Firstly, supply chain diversification has emerged as an essential strategy. The recent disruptions have highlighted the dangers of relying too heavily on a single source or region for supplies and distribution. By diversifying supply chains, retailers can better mitigate risks associated with trade disruptions and freight rate volatility. "Just-in-time inventory isn't obsolete, it simply needs to adapt to the current landscape," asserts Tomkinson.

Secondly, investments in technology and data analytics have proved critical for managing the complex landscape of inventory planning and freight rate fluctuations. By leveraging the power of data analytics and artificial intelligence, retailers can gain valuable insights into consumer demand patterns, predict future trends, and make informed, data-driven decisions regarding inventory management. This, in turn, can lead to increased efficiency and profitability.

"We have a data science team that is dedicated to helping customers continuously manage their inventory more effectively," said Eduardo Pelleissone, President, Americas and Asia Pacific, GXO. "Our advanced forecasting capabilities enable our clients to better manage sales demand during key retail events, like those during peak holiday season. We also help customers position inventory closer to their end consumers through our GXO Direct network, which provides flexible warehousing space in key markets as demands change. In addition, we've been able to consistently add value to our clients' bottom lines through automation and advanced software."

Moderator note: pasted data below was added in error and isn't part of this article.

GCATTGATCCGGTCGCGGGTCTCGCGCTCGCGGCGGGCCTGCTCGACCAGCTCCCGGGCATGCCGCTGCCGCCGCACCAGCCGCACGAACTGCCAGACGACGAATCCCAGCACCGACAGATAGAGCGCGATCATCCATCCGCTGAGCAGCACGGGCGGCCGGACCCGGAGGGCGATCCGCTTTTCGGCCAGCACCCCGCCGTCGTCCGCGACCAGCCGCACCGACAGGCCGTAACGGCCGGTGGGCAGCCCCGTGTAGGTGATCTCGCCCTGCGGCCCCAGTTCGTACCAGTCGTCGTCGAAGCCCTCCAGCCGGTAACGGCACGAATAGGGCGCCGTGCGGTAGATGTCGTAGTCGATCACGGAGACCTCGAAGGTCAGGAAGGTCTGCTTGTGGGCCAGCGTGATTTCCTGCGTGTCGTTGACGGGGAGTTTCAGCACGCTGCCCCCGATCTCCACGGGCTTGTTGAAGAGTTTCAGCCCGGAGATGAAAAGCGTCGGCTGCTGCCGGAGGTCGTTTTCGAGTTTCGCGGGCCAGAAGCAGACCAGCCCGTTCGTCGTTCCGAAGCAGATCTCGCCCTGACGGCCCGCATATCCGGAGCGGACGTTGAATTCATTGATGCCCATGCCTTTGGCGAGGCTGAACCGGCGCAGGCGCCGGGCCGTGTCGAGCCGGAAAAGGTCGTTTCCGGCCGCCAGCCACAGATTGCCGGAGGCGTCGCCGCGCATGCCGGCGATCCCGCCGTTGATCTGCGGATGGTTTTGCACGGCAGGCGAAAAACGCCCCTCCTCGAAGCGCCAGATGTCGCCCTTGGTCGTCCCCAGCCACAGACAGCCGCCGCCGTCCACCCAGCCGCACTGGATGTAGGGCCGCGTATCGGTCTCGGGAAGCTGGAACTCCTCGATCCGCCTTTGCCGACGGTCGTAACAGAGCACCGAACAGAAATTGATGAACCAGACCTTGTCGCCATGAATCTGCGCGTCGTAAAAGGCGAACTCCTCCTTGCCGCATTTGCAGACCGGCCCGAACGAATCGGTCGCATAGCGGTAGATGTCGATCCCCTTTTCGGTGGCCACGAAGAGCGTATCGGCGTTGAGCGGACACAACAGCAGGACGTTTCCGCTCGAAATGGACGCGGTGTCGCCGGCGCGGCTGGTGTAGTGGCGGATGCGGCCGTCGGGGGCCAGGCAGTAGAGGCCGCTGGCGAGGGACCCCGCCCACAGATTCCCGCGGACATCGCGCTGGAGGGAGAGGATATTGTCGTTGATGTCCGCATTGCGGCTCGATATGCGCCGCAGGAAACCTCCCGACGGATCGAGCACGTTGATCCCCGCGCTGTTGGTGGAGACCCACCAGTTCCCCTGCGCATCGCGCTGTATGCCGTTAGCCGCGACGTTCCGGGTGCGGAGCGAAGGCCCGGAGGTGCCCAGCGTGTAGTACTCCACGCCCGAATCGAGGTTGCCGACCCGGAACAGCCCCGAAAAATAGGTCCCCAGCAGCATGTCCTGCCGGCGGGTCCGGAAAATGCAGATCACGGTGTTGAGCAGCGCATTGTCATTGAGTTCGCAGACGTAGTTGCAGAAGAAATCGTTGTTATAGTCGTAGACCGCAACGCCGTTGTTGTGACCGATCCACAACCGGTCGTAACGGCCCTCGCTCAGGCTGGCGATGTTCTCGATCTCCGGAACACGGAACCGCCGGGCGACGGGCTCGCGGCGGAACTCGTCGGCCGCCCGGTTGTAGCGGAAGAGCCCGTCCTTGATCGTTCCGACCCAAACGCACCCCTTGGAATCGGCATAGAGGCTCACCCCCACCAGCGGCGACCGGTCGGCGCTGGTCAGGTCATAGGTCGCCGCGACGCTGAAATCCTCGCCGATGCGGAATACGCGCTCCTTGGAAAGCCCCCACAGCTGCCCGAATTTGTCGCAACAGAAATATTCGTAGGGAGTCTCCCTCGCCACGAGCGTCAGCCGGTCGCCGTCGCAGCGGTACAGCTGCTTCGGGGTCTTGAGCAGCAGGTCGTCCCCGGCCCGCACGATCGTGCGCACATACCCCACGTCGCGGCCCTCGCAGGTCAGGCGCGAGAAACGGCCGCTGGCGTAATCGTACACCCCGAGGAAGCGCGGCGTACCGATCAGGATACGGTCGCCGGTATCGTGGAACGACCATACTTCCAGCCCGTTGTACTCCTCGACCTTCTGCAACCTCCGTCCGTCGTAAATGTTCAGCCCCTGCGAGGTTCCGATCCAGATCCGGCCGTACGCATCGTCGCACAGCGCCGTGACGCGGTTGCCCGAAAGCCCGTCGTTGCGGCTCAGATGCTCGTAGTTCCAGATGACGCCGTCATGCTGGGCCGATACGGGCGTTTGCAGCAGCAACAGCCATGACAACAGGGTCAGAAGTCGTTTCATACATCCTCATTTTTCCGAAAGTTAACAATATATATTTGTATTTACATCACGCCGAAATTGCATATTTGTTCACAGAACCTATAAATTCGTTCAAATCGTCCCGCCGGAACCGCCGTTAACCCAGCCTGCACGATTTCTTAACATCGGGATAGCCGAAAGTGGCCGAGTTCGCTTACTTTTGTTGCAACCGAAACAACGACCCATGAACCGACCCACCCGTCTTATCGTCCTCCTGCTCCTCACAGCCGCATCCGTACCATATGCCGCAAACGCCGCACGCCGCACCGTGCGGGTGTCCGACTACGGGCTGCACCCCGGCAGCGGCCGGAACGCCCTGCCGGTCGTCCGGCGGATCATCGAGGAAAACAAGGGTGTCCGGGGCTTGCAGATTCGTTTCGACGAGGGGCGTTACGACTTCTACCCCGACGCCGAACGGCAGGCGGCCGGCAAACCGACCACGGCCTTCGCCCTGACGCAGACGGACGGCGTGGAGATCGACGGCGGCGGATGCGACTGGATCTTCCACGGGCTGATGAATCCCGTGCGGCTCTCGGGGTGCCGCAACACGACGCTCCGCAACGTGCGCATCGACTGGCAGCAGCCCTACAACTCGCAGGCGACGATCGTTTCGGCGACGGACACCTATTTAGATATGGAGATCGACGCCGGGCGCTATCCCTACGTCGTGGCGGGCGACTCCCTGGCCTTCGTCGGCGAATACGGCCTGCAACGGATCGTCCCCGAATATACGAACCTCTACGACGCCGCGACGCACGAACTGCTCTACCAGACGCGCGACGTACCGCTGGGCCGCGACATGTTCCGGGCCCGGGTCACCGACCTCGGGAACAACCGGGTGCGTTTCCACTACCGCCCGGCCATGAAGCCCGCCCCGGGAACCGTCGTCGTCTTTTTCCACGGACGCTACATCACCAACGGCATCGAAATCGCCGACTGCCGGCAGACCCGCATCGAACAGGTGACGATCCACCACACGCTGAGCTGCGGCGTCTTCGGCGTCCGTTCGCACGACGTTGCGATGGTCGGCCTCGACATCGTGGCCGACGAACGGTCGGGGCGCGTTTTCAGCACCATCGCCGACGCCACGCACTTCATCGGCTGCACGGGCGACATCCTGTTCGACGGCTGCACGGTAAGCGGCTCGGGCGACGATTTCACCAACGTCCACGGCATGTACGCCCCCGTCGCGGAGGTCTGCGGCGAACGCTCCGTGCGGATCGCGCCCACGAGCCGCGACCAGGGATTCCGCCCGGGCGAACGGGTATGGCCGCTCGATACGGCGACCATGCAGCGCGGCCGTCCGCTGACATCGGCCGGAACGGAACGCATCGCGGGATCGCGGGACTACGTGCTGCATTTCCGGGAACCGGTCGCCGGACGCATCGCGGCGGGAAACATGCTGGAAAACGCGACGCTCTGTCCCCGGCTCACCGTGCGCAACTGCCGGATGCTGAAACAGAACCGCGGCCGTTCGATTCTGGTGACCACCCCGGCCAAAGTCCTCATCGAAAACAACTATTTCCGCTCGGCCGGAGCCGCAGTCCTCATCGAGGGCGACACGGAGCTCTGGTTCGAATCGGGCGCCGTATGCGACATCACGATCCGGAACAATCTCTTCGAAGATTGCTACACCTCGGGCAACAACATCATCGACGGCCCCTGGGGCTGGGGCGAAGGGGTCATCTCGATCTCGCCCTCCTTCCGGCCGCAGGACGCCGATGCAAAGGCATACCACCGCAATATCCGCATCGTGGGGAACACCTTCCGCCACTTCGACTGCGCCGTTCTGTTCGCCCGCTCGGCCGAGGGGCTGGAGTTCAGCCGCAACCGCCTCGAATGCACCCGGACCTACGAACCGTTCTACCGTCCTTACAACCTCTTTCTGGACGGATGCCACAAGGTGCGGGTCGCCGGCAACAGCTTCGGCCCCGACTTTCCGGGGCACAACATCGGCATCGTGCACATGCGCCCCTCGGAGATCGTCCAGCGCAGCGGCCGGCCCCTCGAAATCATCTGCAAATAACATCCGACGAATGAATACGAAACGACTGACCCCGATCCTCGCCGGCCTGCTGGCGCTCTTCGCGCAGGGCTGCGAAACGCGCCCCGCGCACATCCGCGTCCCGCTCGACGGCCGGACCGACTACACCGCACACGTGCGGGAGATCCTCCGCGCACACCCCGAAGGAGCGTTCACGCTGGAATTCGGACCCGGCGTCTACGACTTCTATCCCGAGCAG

Moreover, Eduardo explains that "effective data analysis can also significantly enhance workforce planning and resourcing. GXO uses automation to streamline the process of employee onboarding and training, and manage labor needs in real time, down to specific aisles or picking stations. Together with artificial intelligence we’re able to optimize operations by forecasting volumes and having the right teams in place."

Lastly, but certainly not least, promoting transparency in the supply chain can significantly benefit the transformation process. Retailers must maintain vigilance to avoid unnecessary overspending on shipments due to the often-opaque nature of the industry. A transparent supply chain not only reduces costs but also enhances trust between retailers and their suppliers, leading to more robust and resilient business relationships.

In an era where unprecedented disruptions are quickly becoming the norm, retailers are facing a new reality filled with complex challenges. However, rapid advancements in technology offer a lifeline. Through a combination of automation, intelligent labor forecasting, increased transparency, and enhanced inventory data analytics, retailers can better navigate these tumultuous waters. These strategies not only provide the means for retailers to move forward amidst disruption, but they also deliver invaluable lessons for the future.

While the challenges are many, the opportunities for growth, resilience, and innovation are equally plentiful. By embracing these strategies and integrating them into their operations, retailers can transform these challenges into steppingstones towards a more resilient and profitable future. The retail landscape may have changed, but with adaptation and innovation, retailers can not only survive but thrive in this new era.

From Reset to Recharge: How Retail is using Smart Supply Chains to Recover Post-Pandemic